From the high to the low
Chancesare that you leaf thru or buy this month’s issue of Vanity Fair because of the statuesque Kate Upton on the cover and inside. It’s the 100th anniversary issue of the magazine and we would not usually direct you to it if not for the article on the engineering feat that is inside. And we are not talking about Ms. Upton’s swimsuit.
But to an article, ‘ about the construction of the new subway line in New York City. It is fabulously illustrated by Gina LeVay (www.ginalevay.com) who is portraying the work of the sandhog, the underground workers, who toil hundreds of feet under the Big Apple, digging aqueduct and subway line.
If you have the time over the next few days, take a drive to Ayer’s Cliff to see what will soon be underground in New York. It’s just behind the fairgrounds, on Westmount Avenue, at the Everest plant. As we reported a couple of weeks ago, it’s a form machine, a rather huge thing; a sort of 225 ton Swiss watch.
While that is underground, the work done in Terrebonne by ADF is more visible: the company has built all the difficult parts of the World Trade Center’s new building.
Both cases involved tricky engineering and uncompromising quality control. In both cases, you have to build right here, dismantle and reassemble on site. Make a millimeter mistake when you start and you’re doomed. At 1776 feet above or 200 feet below.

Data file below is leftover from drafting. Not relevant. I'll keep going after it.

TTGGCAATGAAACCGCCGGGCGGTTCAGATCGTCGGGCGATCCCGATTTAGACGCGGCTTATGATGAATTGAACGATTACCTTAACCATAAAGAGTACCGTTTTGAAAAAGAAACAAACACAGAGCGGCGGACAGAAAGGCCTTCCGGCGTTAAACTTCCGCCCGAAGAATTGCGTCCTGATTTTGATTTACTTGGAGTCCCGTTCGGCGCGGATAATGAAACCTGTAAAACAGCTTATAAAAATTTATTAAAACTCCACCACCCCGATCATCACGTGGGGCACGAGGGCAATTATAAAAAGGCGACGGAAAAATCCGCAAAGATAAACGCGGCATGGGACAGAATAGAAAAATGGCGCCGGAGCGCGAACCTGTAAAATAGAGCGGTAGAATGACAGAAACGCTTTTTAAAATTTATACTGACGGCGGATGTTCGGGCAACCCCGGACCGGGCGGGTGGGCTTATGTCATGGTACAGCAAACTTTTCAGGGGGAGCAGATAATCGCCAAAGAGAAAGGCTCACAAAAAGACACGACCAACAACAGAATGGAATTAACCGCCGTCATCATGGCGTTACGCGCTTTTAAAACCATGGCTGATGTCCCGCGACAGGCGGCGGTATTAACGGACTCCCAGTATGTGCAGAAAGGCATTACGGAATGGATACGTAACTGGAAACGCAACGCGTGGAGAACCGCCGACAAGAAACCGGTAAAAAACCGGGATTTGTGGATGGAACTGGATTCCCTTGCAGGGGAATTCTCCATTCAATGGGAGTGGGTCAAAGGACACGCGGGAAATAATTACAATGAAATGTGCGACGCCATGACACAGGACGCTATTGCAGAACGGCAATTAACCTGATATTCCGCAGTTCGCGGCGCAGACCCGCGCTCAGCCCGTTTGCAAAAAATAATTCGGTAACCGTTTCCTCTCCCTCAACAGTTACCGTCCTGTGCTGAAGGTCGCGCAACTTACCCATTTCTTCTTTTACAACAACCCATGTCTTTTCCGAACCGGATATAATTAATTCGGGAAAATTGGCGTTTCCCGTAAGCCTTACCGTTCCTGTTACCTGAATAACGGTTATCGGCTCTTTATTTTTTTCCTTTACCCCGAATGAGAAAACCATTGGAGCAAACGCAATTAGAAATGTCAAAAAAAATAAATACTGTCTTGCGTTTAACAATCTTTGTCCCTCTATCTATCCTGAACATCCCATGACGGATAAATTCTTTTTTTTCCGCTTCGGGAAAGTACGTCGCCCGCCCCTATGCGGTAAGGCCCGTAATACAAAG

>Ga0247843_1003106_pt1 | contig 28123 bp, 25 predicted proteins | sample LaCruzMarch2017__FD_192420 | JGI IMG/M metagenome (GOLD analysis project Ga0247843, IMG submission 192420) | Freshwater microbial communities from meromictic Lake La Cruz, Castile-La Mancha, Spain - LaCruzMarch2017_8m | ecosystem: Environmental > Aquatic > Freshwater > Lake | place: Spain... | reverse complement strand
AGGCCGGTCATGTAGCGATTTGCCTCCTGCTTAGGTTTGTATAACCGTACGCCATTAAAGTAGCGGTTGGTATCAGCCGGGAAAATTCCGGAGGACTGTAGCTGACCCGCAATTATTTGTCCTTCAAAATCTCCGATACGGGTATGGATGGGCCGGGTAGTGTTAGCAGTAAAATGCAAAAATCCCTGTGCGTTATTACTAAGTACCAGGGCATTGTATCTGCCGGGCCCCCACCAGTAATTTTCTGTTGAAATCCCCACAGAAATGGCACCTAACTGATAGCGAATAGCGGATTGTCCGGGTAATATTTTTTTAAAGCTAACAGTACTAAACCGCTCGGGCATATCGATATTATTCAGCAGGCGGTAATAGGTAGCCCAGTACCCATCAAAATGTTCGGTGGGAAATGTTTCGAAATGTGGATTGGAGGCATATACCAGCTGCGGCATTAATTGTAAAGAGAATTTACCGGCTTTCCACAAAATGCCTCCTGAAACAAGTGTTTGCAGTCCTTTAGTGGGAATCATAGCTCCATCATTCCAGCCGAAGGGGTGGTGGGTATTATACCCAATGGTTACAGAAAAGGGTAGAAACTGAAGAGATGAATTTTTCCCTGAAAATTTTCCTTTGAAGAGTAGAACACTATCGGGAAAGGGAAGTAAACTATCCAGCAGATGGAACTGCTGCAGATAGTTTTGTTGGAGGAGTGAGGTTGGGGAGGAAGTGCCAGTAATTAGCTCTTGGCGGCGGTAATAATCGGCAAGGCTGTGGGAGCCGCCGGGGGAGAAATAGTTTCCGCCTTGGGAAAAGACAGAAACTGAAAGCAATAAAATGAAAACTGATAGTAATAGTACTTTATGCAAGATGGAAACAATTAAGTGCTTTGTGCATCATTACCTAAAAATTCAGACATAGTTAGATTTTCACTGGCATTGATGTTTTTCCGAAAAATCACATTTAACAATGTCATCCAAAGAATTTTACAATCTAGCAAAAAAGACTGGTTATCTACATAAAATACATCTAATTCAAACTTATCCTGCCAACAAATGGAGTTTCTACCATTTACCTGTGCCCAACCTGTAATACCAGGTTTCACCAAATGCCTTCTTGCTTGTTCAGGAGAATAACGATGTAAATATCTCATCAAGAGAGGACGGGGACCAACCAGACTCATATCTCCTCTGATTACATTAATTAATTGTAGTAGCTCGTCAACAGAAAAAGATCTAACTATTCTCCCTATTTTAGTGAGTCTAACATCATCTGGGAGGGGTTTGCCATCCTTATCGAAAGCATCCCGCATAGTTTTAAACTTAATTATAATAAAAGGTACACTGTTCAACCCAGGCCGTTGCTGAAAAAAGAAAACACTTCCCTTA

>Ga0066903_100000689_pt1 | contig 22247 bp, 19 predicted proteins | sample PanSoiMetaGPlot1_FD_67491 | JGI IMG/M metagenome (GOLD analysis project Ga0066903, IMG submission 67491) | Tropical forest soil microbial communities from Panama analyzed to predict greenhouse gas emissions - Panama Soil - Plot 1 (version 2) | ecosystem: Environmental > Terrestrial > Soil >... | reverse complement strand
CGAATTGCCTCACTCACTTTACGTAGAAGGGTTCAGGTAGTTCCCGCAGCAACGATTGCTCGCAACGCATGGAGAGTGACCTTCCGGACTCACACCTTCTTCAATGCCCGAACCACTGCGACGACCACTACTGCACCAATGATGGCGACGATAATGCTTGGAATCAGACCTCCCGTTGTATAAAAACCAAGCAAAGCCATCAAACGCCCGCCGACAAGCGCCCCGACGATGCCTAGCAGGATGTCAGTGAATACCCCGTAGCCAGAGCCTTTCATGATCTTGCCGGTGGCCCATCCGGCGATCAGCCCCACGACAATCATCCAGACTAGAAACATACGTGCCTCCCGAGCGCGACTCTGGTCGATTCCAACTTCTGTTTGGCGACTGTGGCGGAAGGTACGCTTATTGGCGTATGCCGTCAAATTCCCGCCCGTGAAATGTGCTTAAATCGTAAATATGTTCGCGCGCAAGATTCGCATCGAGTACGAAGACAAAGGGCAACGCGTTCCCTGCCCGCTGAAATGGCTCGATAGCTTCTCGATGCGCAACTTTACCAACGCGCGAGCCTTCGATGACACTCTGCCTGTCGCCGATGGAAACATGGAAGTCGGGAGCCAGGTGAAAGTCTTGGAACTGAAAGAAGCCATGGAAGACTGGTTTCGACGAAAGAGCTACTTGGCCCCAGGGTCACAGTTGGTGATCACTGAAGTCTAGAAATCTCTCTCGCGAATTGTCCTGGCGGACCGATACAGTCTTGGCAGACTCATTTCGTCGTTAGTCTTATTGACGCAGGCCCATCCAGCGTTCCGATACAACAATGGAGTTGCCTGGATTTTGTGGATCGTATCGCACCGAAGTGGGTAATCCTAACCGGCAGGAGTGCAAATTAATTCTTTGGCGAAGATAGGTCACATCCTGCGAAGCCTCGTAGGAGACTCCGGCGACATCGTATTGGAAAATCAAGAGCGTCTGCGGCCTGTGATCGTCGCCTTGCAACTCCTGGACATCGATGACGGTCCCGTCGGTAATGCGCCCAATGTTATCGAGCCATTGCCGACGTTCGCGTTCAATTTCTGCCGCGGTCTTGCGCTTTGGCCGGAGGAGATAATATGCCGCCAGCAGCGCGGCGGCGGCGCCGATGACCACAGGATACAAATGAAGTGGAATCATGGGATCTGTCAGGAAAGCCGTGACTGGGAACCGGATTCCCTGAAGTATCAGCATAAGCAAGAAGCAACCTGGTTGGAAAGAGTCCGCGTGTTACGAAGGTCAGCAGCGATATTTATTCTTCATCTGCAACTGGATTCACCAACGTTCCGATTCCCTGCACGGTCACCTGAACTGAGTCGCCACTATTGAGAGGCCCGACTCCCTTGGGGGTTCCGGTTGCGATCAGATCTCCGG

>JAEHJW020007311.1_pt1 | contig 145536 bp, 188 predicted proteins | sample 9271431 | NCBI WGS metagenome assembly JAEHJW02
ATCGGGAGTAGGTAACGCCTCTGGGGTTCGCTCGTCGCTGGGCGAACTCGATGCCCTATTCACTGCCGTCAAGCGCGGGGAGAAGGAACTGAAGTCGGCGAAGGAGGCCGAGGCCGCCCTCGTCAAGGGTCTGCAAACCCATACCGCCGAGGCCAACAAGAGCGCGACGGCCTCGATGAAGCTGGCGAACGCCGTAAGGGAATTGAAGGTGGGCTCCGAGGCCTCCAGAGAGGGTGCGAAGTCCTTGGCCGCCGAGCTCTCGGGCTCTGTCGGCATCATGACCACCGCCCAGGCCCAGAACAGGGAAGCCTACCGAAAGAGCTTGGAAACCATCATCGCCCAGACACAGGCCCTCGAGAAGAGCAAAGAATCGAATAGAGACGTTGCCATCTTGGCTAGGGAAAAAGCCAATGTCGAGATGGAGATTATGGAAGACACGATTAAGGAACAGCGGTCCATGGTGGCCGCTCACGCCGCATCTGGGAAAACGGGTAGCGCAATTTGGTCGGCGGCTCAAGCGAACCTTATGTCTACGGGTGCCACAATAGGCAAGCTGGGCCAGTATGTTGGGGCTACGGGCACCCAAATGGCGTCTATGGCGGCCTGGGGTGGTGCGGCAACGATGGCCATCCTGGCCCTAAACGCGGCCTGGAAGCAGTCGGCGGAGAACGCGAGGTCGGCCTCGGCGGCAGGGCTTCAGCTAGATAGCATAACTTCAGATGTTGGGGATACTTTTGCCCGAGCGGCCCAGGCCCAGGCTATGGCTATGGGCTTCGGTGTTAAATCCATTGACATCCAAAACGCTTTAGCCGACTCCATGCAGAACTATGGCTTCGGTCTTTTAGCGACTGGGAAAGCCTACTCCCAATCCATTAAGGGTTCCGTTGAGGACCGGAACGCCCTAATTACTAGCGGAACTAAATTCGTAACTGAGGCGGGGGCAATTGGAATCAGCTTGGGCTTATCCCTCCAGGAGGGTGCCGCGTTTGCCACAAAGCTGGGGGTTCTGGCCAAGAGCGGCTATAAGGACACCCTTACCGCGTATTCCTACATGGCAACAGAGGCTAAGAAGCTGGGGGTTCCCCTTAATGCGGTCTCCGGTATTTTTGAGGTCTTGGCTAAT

Jokingly, I told Ayer’s Cliff mayor that his town must be the high tech capital of the Townships, if not the province. With more or less 600 citizens per hi-tech company, exporting products all over the world, competing head on with rather tough, when not nasty, competitors, Everest and Wulftec are proof positive that a town entrepreneur’s resolve is the most important factor of real success.
Wulftec doesn’t get any breaks from its competitors, mainly Chinese, offering products at highly discounted prices. But then as we wrote before, cheap has no value when the product is not functioning when it should.
And as was the case for ADF winning the World Trade Center contract, Everest did not obtain the one for the subway on good looks and a desire by the Americans to foster competition. Americans are protectionist to a fault and before letting any foreign company win a contract they will try every trick in the book to have an American firm get it. More so if it is 100% tax financed as is the case of the NYC subway.
Nothing predisposes Ayer’s Cliff to take this leadership position. Let’s be honest, it may be close to a main autoroute, but getting there is another story as any truck driver will tell you. It has not seen a train in decades, has some basic commercial infrastructure but nothing to brag about, still it exports worldwide!
Right now, Everest is looking for employees; we suspect that the starting wages are way above minimum. This subway contract will bring more and more, as it did for ADF, so if you want to see what success looks like, drive by the structure while it’s still there. You will feel a lot more confident about the future of the region when you do.
Local Liberals gathered at the Cep d’Argent winery, in Magog on Sunday, for the Estrie region’s Regional Congress. Seen in the photo are (left to right): Ghislain Bolduc, Megantic MNA; Karine Vallieres, Richmond MNA; Philippe Couillard, head of the Quebec Liberal Party; Pierre Paradis, Brome-Missisquoi MNA; and Pierre Reid, Orford MNA.